- His son called him "the man who put the rainbow
in The Wizard of Oz." Born in New York in 1896, he became a successful
electrical contractor, then went bankrupt after Wall Street's 1929 crash.
Out of work, George Gershwin's brother Ira introduced him to musician Jay
Gorney. In 1932, they wrote "Brother Can You Spare a Dime," an
anthem reflecting the plight of the unemployed.
- In 1970, Studs Terkel said this about it in his book,
- "In the song the man is really saying: I made an
investment in this country. Where the hell are my dividends? 'Can you spare
a dime?' What the hell is wrong? Let's examine this thing. It's more than
just a bit of pathos. It doesn't reduce him to a beggar. It makes him a
dignified human, asking questions - and a bit outraged, too, as he should
- In Hollywood, his memorable lyrics included issues of
race and class in Finian's Rainbow, "Over the Rainbow" from "The
Wizard of Oz," and the special meaning he imparted. He wrote it for
Judy Garland, Dorothy in the film, who was about to take a journey, and
it began with the working title: "I Want to Get on the Other Side
of the Rainbow," then shortened to "Over the Rainbow." It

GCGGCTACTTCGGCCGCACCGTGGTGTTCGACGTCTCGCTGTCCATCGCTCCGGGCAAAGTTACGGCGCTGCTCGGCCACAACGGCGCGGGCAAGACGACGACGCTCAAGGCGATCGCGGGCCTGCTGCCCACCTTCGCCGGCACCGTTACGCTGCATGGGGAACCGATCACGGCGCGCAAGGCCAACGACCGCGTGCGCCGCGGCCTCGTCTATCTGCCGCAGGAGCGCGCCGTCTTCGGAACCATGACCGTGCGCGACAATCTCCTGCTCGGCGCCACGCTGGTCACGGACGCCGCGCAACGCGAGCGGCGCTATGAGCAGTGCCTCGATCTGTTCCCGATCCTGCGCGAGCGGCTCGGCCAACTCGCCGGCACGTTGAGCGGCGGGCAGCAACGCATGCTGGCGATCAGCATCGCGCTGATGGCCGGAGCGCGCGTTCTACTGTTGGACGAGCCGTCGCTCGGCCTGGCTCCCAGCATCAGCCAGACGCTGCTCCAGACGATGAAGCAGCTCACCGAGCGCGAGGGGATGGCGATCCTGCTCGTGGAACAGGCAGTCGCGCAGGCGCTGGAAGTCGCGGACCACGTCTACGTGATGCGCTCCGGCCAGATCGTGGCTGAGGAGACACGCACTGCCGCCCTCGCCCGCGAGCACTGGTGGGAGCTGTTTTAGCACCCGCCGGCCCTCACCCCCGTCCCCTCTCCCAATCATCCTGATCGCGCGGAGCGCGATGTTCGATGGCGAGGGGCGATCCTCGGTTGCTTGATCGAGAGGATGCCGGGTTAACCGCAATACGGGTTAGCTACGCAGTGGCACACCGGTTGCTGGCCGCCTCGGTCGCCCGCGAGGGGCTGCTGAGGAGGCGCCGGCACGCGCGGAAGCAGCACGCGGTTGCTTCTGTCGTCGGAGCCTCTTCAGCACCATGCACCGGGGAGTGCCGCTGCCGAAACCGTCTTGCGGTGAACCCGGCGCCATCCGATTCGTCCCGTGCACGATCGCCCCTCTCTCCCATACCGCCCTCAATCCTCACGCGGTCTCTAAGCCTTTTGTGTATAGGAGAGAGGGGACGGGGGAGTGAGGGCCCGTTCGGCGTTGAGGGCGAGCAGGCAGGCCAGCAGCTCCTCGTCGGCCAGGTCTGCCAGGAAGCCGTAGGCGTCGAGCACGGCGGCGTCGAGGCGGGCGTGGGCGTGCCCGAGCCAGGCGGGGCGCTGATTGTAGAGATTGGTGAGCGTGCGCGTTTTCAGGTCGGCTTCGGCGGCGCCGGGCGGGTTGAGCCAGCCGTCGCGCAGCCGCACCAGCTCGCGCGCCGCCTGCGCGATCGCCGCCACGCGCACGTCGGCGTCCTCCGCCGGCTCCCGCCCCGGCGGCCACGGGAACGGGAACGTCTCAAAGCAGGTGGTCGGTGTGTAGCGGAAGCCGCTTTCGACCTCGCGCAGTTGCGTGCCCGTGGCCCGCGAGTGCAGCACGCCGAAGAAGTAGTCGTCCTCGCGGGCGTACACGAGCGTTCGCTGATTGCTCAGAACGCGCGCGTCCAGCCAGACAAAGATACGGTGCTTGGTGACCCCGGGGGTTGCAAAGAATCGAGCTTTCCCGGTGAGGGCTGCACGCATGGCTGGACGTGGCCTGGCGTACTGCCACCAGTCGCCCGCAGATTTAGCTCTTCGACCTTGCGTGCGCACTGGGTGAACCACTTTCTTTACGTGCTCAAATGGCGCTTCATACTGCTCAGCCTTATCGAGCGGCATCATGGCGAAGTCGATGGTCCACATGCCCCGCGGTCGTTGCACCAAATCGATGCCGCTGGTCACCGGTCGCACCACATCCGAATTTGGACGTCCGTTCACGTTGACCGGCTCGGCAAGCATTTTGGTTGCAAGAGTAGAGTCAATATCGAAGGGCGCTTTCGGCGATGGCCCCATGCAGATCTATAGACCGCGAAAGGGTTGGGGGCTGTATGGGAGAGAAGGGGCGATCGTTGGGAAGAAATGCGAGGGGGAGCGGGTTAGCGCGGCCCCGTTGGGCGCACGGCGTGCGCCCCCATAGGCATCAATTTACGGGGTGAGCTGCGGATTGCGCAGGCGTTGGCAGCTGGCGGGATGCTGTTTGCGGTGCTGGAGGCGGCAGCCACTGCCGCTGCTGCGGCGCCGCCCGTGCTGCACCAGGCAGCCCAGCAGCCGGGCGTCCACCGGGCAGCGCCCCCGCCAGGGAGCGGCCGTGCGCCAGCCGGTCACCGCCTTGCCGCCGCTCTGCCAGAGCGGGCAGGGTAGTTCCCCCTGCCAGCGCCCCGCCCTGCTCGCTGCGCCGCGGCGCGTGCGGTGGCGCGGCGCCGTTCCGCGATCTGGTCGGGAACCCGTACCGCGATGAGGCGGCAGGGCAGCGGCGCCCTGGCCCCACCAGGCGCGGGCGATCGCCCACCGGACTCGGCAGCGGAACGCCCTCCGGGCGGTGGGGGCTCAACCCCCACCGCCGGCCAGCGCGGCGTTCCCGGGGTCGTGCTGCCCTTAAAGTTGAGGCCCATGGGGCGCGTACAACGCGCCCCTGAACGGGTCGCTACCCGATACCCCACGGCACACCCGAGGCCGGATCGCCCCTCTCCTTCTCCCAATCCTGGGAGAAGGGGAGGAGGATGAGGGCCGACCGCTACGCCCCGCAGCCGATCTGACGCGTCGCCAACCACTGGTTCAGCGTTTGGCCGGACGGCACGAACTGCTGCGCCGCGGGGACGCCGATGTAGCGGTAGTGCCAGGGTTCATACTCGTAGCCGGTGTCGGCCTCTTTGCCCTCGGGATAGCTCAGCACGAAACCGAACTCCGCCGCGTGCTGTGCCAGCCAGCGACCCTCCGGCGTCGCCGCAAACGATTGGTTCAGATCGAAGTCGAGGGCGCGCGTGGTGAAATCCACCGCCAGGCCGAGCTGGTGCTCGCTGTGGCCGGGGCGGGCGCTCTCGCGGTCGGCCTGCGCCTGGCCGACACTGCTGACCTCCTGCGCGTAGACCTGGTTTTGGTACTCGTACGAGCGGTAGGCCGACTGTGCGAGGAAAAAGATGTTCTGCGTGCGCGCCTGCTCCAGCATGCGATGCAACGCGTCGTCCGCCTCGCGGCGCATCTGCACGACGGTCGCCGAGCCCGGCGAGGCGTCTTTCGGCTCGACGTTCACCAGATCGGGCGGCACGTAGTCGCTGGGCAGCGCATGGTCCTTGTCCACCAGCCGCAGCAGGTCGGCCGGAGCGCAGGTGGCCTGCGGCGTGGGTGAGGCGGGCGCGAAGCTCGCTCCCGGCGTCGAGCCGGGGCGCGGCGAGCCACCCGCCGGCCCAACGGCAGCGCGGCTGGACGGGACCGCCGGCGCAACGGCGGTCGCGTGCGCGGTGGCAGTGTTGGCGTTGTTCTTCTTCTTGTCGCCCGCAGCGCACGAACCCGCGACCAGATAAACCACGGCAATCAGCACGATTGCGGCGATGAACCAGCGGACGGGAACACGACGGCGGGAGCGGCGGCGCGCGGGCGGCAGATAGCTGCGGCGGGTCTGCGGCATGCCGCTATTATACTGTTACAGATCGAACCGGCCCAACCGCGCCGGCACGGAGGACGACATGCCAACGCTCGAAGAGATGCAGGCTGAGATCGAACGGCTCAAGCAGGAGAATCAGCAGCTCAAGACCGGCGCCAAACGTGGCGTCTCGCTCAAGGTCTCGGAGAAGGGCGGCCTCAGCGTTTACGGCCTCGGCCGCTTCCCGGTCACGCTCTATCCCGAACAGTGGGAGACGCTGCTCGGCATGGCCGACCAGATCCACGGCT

- "Somewhere over the rainbow
- Way up high,
- There's a land that I heard of
- Once in a lullaby."
- It's about Dorothy taking a journey, wanting to get out
and go somewhere. In Kansas, the rainbow was the only color she saw. She
wanted to get "over the rainbow (where) skies are blue And the dreams
that you dare to dream Really do come true." It continues:
- "Someday I'll wish upon a star and
- wake up where the clouds are far
- Behind me
- Where troubles melt like lemon drops,
- Away above the chimney tops
- That's where you'll find me
- Somewhere, over the rainbow, bluebirds fly
- Birds fly over the rainbow,
- Why, oh, why can't I?
- If happy little bluebirds fly beyond the rainbow,
- Why, oh, why can't I?"
- Harburg's son Ernie wrote his biography titled: "Who
Put the Rainbow in The Wizard of Oz." Interviewed on Democracy Now,
he called the film (and song) an "American artwork because the story,